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Odd ADSB Beacon


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Multiple times a day (normally 2-4 times) I receive a really odd ADSB beacon that says its a "ufo" and the only flight data given is its altitude.

no latitude, longitude, speed or heading information is present.

The signal normally lasts for about 5 minutes before disappearing.

Does anyone have any idea of what this might be?.

Or is it just a pilot pulling a prank?.ufo.png?lgfp=1000

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Looks like an unidentified aircraft, could be a small private plane with no call-sign, or you could have gotten an incomplete beacon (due to distance, interference, etc.)

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Looks like an unidentified aircraft, could be a small private plane with no call-sign, or you could have gotten an incomplete beacon (due to distance, interference, etc.)

The ICAO code is the same every time, and other times when ive gotten incomplete beacons I just haven't got all of the information.

ive gotten plenty of beacons without registrations but this one says its registration is "ufo" every single time

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That may very well be the interpretation by the adsbScope program of the received numbers.

Look at it from a developer's standpoint. You get data which tends to be in the form of <id>,<lattitude>,<longtitude> but you have to verify within your software that the data you got is valid. And notice in your screenshot it also says "Time out of range, fixed" which means this stuff can and does go wrong sometimes. Sometimes it can be fixed, sometimes it may not. Back to the developer. He expects 3 values and must distrust the data. So he's now burdened with the question of what to do when some of this info is wrong. He could discard it, but you'd have people freaking out at home because a plane just went missing while over a major city that doesn't have an airport. Next thing you know his program will have caused people to phone 911 saying "OMG! 9-11!". The alternative is to show what you have, possibly based on a little history - I have a reading that was valid and I now have a new reading but the longtitude is busted. The ID is of a plane I saw 5 seconds ago. Let's assume the longtitude didn't change relative to that one and just hope for the best. Come next beacon we'll fix things up. Sounds reasonable, no?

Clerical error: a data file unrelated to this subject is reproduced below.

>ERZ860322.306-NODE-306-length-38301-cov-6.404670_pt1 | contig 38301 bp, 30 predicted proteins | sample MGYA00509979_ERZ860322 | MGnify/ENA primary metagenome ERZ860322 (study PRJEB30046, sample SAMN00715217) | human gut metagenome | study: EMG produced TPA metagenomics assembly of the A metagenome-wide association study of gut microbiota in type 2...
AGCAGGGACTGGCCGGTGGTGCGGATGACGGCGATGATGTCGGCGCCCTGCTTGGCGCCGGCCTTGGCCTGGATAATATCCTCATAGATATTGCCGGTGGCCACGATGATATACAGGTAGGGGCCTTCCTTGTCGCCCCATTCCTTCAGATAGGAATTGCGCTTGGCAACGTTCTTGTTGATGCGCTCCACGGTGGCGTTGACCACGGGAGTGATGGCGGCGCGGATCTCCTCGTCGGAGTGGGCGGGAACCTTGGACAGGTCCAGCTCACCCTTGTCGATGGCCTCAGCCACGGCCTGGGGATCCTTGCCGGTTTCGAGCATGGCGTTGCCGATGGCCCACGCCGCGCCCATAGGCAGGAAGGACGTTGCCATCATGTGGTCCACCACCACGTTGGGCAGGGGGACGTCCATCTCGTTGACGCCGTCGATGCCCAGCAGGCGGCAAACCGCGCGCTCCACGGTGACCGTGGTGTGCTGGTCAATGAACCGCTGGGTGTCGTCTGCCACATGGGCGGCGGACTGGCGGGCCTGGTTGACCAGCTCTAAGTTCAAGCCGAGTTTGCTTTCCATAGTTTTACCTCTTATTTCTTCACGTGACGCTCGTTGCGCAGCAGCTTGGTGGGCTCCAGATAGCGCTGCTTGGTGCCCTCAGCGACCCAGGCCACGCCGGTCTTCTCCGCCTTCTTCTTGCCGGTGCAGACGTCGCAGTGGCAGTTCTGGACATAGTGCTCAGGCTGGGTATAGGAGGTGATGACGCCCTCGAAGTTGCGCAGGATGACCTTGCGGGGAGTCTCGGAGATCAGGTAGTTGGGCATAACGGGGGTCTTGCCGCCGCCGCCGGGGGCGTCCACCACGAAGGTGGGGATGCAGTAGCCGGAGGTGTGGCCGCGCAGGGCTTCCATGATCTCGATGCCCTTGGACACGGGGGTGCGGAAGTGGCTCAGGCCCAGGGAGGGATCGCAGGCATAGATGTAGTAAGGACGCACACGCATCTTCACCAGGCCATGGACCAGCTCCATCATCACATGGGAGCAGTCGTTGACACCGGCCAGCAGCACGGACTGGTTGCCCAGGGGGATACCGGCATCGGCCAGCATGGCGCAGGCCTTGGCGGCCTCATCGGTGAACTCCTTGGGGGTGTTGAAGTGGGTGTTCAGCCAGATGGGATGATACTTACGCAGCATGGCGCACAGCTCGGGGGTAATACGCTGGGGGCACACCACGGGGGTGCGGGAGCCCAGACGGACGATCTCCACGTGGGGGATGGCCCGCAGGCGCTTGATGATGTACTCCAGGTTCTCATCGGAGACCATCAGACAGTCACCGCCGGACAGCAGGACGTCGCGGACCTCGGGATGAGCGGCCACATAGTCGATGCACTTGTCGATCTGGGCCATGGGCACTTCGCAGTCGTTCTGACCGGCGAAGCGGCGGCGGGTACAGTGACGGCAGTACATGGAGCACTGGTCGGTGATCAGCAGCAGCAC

But what to do when the ID is busted? We know the other data will have changed since there aren't a lot of non-military VTOL planes, so we can't look for a plane recently seen at those same coordinates. We could do some math on headings and what not but unless you want to get into some really complicated math, and this program is a labor of love so maybe some other schmuck can work on that part later, let's just list it as an UFO and take it from there.

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  • 3 months later...

I can't find info on Mode-S Hexcode D4CDAB however I can offer some insight to ADSB / Mode-S callsigns.

Callsigns are entered into the transponder / flight management computer by the pilot AND its not a requirement to enter any or even the correct callsign at this time (that might change in the future).

Sometimes pilots weill enter something funny in the computer just as a joke. Some strange ones I've seen are NOSOUP4U, FAASUCKS, and recently here in the United States there have been bunch of military C-130 pilots flying around with the callsign set to BEERME.

Also all of the military TACAMO (TakeChargeAndMoveOut - doomsday) E-6 aircraft fly with their callsigns set to GOTO FMS. The reason is a bit funny. When they installed new Flight Managment Systems in the E-6s the pilots kept asking the electronic techs "where do I put the callsign in these new things". The Electronic techs got tired of telling the plots "it goes into the Flight Management System" so the techs decided to set ALL of the E-6 FMS system callsign to "GOTO FMS" hoping the pilots would see it on the display and remember...the pilots revolted and said I ain't changing that thing, it can just say set to GOTO FM.... To this day anytime you see a GOTO FMS callsign either on your ADSB or on one of the online tracking maps you can bet that its an E-6 TACAMO aircraft out of Tinker Air Force Base.

George

www.MilAirComms.com

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